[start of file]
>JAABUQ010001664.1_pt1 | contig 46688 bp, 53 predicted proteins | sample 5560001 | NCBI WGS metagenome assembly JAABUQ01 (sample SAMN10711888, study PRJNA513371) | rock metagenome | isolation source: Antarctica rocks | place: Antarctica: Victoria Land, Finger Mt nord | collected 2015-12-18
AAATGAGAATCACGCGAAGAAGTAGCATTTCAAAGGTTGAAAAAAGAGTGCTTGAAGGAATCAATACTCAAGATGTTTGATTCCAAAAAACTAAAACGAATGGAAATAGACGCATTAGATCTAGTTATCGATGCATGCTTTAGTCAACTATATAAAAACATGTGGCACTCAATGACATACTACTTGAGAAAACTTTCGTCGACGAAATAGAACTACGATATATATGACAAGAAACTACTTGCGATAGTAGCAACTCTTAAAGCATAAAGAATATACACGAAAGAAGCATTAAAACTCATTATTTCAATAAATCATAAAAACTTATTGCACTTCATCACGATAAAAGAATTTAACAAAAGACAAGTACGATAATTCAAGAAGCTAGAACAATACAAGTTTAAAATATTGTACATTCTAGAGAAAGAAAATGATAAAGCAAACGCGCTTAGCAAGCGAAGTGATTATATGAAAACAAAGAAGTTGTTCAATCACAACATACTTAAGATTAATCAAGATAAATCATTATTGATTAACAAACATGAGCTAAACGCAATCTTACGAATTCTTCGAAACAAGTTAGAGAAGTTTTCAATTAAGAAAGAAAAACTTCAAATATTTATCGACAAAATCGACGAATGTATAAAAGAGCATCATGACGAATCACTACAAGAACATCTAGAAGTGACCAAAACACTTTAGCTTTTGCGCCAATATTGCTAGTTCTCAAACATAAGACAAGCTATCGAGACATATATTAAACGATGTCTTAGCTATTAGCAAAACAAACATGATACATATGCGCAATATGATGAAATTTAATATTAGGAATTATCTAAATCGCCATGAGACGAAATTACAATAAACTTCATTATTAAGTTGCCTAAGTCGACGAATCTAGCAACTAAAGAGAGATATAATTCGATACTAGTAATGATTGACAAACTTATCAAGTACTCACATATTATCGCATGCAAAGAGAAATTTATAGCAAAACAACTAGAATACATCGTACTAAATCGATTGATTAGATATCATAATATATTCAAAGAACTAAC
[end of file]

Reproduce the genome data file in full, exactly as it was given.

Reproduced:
>JAABUQ010001664.1_pt1 | contig 46688 bp, 53 predicted proteins | sample 5560001 | NCBI WGS metagenome assembly JAABUQ01 (sample SAMN10711888, study PRJNA513371) | rock metagenome | isolation source: Antarctica rocks | place: Antarctica: Victoria Land, Finger Mt nord | collected 2015-12-18
AAATGAGAATCACGCGAAGAAGTAGCATTTCAAAGGTTGAAAAAAGAGTGCTTGAAGGAATCAATACTCAAGATGTTTGATTCCAAAAAACTAAAACGAATGGAAATAGACGCATTAGATCTAGTTATCGATGCATGCTTTAGTCAACTATATAAAAACATGTGGCACTCAATGACATACTACTTGAGAAAACTTTCGTCGACGAAATAGAACTACGATATATATGACAAGAAACTACTTGCGATAGTAGCAACTCTTAAAGCATAAAGAATATACACGAAAGAAGCATTAAAACTCATTATTTCAATAAATCATAAAAACTTATTGCACTTCATCACGATAAAAGAATTTAACAAAAGACAAGTACGATAATTCAAGAAGCTAGAACAATACAAGTTTAAAATATTGTACATTCTAGAGAAAGAAAATGATAAAGCAAACGCGCTTAGCAAGCGAAGTGATTATATGAAAACAAAGAAGTTGTTCAATCACAACATACTTAAGATTAATCAAGATAAATCATTATTGATTAACAAACATGAGCTAAACGCAATCTTACGAATTCTTCGAAACAAGTTAGAGAAGTTTTCAATTAAGAAAGAAAAACTTCAAATATTTATCGACAAAATCGACGAATGTATAAAAGAGCATCATGACGAATCACTACAAGAACATCTAGAAGTGACCAAAACACTTTAGCTTTTGCGCCAATATTGCTAGTTCTCAAACATAAGACAAGCTATCGAGACATATATTAAACGATGTCTTAGCTATTAGCAAAACAAACATGATACATATGCGCAATATGATGAAATTTAATATTAGGAATTATCTAAATCGCCATGAGACGAAATTACAATAAACTTCATTATTAAGTTGCCTAAGTCGACGAATCTAGCAACTAAAGAGAGATATAATTCGATACTAGTAATGATTGACAAACTTATCAAGTACTCACATATTATCGCATGCAAAGAGAAATTTATAGCAAAACAACTAGAATACATCGTACTAAATCGATTGATTAGATATCATAATATATTCAAAGAACTAAC